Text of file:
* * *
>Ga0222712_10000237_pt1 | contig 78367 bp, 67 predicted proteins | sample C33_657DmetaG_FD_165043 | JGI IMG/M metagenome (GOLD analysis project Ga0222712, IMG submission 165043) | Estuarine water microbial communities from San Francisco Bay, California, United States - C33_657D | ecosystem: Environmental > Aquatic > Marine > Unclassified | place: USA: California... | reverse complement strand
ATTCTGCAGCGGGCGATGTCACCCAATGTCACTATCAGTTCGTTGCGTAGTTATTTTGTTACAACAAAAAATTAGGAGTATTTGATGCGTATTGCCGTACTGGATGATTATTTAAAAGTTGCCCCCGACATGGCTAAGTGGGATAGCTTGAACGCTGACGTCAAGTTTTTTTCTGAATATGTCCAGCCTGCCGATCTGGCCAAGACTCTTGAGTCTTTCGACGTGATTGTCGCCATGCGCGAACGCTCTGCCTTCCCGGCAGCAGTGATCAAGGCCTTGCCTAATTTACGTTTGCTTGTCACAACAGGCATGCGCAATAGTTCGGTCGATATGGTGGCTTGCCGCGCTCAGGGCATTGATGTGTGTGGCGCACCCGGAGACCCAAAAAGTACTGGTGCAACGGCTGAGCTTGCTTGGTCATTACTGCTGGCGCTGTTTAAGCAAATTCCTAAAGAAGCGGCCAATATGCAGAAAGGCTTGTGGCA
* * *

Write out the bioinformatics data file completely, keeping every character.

>Ga0222712_10000237_pt1 | contig 78367 bp, 67 predicted proteins | sample C33_657DmetaG_FD_165043 | JGI IMG/M metagenome (GOLD analysis project Ga0222712, IMG submission 165043) | Estuarine water microbial communities from San Francisco Bay, California, United States - C33_657D | ecosystem: Environmental > Aquatic > Marine > Unclassified | place: USA: California... | reverse complement strand
ATTCTGCAGCGGGCGATGTCACCCAATGTCACTATCAGTTCGTTGCGTAGTTATTTTGTTACAACAAAAAATTAGGAGTATTTGATGCGTATTGCCGTACTGGATGATTATTTAAAAGTTGCCCCCGACATGGCTAAGTGGGATAGCTTGAACGCTGACGTCAAGTTTTTTTCTGAATATGTCCAGCCTGCCGATCTGGCCAAGACTCTTGAGTCTTTCGACGTGATTGTCGCCATGCGCGAACGCTCTGCCTTCCCGGCAGCAGTGATCAAGGCCTTGCCTAATTTACGTTTGCTTGTCACAACAGGCATGCGCAATAGTTCGGTCGATATGGTGGCTTGCCGCGCTCAGGGCATTGATGTGTGTGGCGCACCCGGAGACCCAAAAAGTACTGGTGCAACGGCTGAGCTTGCTTGGTCATTACTGCTGGCGCTGTTTAAGCAAATTCCTAAAGAAGCGGCCAATATGCAGAAAGGCTTGTGGCA